Saturday, May 26, 2012

Full Circle

Our last anchorage on the ICW

As we sailed into Southport last Wednesday, I thought about how we had started our Antares journey in Southport almost exactly 4 years.  In May, 2008, Craig and I boarded a PDQ catamaran as crew to help Captain Martin Tate deliver the boat from Southport, North Carolina to Gloucester, Massachusetts.  It was to be a 5 night, six day passage 100 miles off shore and my first sail where I wouldn't see land.  We needed a meaty offshore experience before fully committing to life on a boat and this was a wonderful opportunity to jump in.  The trip gave us just about everything from a nasty storm to debilitating seasickness.  I had never been seasick before and was knocked flat before we got out of the Southport channel. From my journal entry on May 14th, 2008; Sick doesn't do it is an all-consuming violent launch of pain.  One can think of nothing else as the body becomes an alien invader of the mind.  Martin's response of "Don't worry love, you'll be get your sea legs in 12 hours" didn't help much.  I couldn't fathom getting through 5 minutes.

I did recover and the next day, wrote about my first glorious 24 hours offshore:

There is nothing tedious about this kind of travelling.  Winds and waves change, the seas can be deep grey, then royal blue with sparkles, then patched with aqua green.  Craig spotted a shark's fin and Wendy pointed at a sea turtle sunning itself on the surface.  During my first night shift while I was watching the spark and dance of bioluminescent creatures, a dolphin pulled up beside us for a few seconds."  I also remembered a quiet and peaceful fog with the sun filtered out by a white isolating blanket for a full day.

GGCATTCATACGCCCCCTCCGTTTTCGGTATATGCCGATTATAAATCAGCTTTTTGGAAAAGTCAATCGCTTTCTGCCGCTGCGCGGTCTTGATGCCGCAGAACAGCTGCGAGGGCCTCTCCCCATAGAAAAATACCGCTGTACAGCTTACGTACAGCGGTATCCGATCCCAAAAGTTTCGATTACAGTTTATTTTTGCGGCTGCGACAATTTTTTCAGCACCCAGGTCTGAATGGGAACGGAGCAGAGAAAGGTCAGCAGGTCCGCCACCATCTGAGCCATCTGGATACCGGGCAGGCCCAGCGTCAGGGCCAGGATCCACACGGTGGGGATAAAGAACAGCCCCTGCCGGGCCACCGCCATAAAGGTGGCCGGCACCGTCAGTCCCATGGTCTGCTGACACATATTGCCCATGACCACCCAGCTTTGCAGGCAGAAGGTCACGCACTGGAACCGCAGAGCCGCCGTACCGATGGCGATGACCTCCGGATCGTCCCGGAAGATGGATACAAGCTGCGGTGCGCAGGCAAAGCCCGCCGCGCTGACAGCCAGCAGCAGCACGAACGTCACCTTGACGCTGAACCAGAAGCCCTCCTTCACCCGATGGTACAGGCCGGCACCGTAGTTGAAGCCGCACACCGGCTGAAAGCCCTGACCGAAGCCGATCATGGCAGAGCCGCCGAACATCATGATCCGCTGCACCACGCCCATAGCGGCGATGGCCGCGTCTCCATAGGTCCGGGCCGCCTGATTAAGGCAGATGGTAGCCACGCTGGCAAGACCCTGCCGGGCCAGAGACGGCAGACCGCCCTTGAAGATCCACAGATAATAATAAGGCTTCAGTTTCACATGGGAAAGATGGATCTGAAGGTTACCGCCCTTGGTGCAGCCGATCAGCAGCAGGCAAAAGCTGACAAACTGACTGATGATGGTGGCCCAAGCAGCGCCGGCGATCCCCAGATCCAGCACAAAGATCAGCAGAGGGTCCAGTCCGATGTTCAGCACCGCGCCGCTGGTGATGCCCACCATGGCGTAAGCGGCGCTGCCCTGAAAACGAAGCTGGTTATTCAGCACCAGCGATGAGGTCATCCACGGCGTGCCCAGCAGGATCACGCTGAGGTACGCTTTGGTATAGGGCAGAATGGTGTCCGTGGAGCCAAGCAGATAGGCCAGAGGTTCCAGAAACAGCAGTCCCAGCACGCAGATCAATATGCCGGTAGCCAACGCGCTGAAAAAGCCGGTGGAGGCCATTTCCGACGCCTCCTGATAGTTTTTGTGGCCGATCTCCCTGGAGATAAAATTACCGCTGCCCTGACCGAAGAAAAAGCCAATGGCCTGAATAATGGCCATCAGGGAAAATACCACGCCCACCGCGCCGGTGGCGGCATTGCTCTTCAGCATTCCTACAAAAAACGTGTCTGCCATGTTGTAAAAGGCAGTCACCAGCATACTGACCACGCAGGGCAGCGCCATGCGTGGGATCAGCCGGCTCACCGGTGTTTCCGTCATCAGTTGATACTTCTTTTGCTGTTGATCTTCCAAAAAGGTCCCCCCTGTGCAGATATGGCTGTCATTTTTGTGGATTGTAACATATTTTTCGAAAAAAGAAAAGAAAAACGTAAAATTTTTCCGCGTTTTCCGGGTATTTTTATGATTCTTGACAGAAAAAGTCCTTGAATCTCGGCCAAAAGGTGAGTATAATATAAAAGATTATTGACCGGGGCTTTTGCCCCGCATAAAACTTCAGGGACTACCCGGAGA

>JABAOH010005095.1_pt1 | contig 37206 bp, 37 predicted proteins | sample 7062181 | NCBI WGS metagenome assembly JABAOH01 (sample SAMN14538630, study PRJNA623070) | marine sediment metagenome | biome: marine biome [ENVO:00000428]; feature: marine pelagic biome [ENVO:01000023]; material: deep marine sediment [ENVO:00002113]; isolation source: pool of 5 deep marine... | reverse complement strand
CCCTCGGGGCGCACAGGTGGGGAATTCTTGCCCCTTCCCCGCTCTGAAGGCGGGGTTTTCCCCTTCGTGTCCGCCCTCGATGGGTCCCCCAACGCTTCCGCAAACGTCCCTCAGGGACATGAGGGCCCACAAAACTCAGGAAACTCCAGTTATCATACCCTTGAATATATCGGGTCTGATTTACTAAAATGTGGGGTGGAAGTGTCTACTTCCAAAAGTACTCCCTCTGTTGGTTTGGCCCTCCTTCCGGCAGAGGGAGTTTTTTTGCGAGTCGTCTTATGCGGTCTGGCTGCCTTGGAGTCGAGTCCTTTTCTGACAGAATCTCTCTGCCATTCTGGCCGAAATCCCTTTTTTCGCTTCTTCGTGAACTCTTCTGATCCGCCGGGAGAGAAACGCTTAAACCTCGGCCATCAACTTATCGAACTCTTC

We had six days of Martin's instruction and patience.  He points to the tip of his baby finger and says that is how much he knows about the sea but it isn't true.  What I like about him is his respect towards the ocean and all of her finicky moods.  He has been on the water all of his life and is still humbled by the sea.  

I was smitten with long distance sailing after crewing for Martin and we continued with the process of buying the boat.  Many of Martin's practices are alive and well on Alberta Crewed.  For example, we keep an hourly log when we are moving where we minimally track our location, weather, winds, boat speed, sail decisions, traffic, and any other observations that help us stay safe.  The log has come in handy on several occasions.  An example is our recent travel through the ICW where I added information about currents.  It helped us begin to see patterns in water movement.  Most importantly, it is a backup to our GPS.  We know where we are at any time with or without our screens.  I pay attention differently when I keep track on a regular basis.

This past Friday, we had the honour of hosting Martin and his wife Margaret, a seasoned sailor herself, for our last journey of the season from Southport, North Carolina to the boatyard in Wilmington where we are leaving Alberta Crewed for the summer.  Although I can point to a cell on the tip of my baby finger as an indicator of how much I know about sailing, I'd like to think I'm not as green (in all ways) as I was when I last sailed with Martin.  We had a glorious day and I was proud of how far we had come since our last time in Southport.  Thank you, Martin and Margaret.